While blasting Salesforce.com for spending too much on marketing and not enough on R&D, Sridhar Vembu, CEO of AdventNet, which owns the Zoho SAAS (software as a service) property that competes with Salesforce.com CRM and Google Apps, let slip that Salesforce.com tried to buy Zoho last year.
Companies don't normally air dirty laundry in such a wickedly detailed fashion. What were Zoho's motives?
In a phoner, Zoho evangelist Raju Vegnesa told me that Zoho just wanted to let the world know how Salesforce.com wanted to compete with Google in apps despite outward appearances to the contrary.
Was part of the plan to bash Salesforce.com to endear itself to Google, which could probably crush Zoho in the SAAS collaboration market? Is Zoho, which failed to land at Salesforce.com, interested in finding a home at Google?
"That's not the case," Vegnesa said, short of bristling at the suggestion. "In fact, we are exactly the opposite of Google. We don't hire PhDs. There are a good set of engineers that don't even have a degree."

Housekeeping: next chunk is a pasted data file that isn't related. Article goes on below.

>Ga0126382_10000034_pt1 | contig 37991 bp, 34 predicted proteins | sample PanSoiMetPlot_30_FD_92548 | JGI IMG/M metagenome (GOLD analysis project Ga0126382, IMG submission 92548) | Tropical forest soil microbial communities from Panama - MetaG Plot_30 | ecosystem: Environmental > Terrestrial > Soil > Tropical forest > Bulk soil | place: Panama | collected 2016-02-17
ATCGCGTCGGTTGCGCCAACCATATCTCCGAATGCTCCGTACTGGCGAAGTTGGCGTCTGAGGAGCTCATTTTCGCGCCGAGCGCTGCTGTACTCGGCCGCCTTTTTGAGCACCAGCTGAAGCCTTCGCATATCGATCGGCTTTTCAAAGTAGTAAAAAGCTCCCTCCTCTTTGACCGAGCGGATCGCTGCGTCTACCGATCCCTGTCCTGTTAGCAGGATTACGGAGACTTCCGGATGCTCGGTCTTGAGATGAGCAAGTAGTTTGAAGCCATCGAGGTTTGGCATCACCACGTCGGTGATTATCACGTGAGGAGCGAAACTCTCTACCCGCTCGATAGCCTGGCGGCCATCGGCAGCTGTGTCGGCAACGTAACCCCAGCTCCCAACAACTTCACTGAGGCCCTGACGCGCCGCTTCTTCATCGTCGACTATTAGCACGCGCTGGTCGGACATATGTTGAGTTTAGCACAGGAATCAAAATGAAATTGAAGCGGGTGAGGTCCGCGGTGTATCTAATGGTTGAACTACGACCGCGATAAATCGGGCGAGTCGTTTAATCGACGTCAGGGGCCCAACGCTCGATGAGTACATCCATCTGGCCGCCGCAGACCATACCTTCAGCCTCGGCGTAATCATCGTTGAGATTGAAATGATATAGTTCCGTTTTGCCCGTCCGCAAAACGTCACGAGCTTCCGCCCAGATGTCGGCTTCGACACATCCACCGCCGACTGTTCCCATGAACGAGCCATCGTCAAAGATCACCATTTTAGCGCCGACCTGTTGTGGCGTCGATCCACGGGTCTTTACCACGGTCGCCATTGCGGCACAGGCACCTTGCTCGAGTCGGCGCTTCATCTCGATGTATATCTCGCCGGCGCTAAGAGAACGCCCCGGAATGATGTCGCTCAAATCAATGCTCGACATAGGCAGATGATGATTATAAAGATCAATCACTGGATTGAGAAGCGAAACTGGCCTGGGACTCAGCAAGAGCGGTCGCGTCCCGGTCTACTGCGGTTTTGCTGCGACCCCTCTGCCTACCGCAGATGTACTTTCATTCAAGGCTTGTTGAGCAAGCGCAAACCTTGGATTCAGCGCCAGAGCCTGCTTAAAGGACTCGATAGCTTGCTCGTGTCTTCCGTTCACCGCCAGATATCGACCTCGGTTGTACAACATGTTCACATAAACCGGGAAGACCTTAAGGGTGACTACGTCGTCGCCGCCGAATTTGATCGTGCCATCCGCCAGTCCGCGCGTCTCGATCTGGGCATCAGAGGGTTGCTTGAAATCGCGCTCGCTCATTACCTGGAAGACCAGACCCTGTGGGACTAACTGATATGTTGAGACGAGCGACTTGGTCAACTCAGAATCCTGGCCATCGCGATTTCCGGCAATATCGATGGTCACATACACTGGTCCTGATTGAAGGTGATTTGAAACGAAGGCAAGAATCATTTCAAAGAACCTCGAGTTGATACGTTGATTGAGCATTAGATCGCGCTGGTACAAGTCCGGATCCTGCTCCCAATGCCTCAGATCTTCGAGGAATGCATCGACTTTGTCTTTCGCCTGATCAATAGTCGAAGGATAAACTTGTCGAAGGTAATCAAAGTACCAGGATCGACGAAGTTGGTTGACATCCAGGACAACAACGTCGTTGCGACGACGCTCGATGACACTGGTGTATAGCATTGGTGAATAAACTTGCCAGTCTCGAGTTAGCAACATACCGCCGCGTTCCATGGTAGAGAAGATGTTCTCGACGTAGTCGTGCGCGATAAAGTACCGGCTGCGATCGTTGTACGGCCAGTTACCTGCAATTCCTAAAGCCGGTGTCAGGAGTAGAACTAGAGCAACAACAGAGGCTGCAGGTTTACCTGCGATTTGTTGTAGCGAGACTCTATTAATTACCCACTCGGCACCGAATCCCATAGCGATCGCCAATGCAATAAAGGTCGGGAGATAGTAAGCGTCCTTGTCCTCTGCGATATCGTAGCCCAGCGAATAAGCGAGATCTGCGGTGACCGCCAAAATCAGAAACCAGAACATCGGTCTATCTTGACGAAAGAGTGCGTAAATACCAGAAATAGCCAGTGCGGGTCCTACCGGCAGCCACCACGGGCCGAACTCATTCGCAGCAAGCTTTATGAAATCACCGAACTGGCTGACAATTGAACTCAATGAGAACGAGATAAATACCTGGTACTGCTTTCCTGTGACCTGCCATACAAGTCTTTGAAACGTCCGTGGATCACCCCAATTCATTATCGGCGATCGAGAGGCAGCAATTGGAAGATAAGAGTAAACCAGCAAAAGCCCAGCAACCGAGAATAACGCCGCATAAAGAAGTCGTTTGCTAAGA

I'm not sure that's something to be bragging about, but in doing so, Vegnesa essentially made the same point about Google as he did about Salesforce.com: you don't need to spend a lot of money or slap honorary titles on yourselves to sell your product.
So far, so good. Zoho's products are popular and praised by folks who use them, but how many folks use them? We don't know.
Vegnesa said Zoho's default option is not to get acquired. However, "if someone is forcing us, we'll probably talk with them."
Force is the operative word. If you think about it, between Salesforce.com's SAAS CRM might and Google's Apps momentum, Zoho as a smaller rival to both could find itself in a position where it might be forced to do something.
What that may be, whether an acquisition or a folding, is anyone's guess.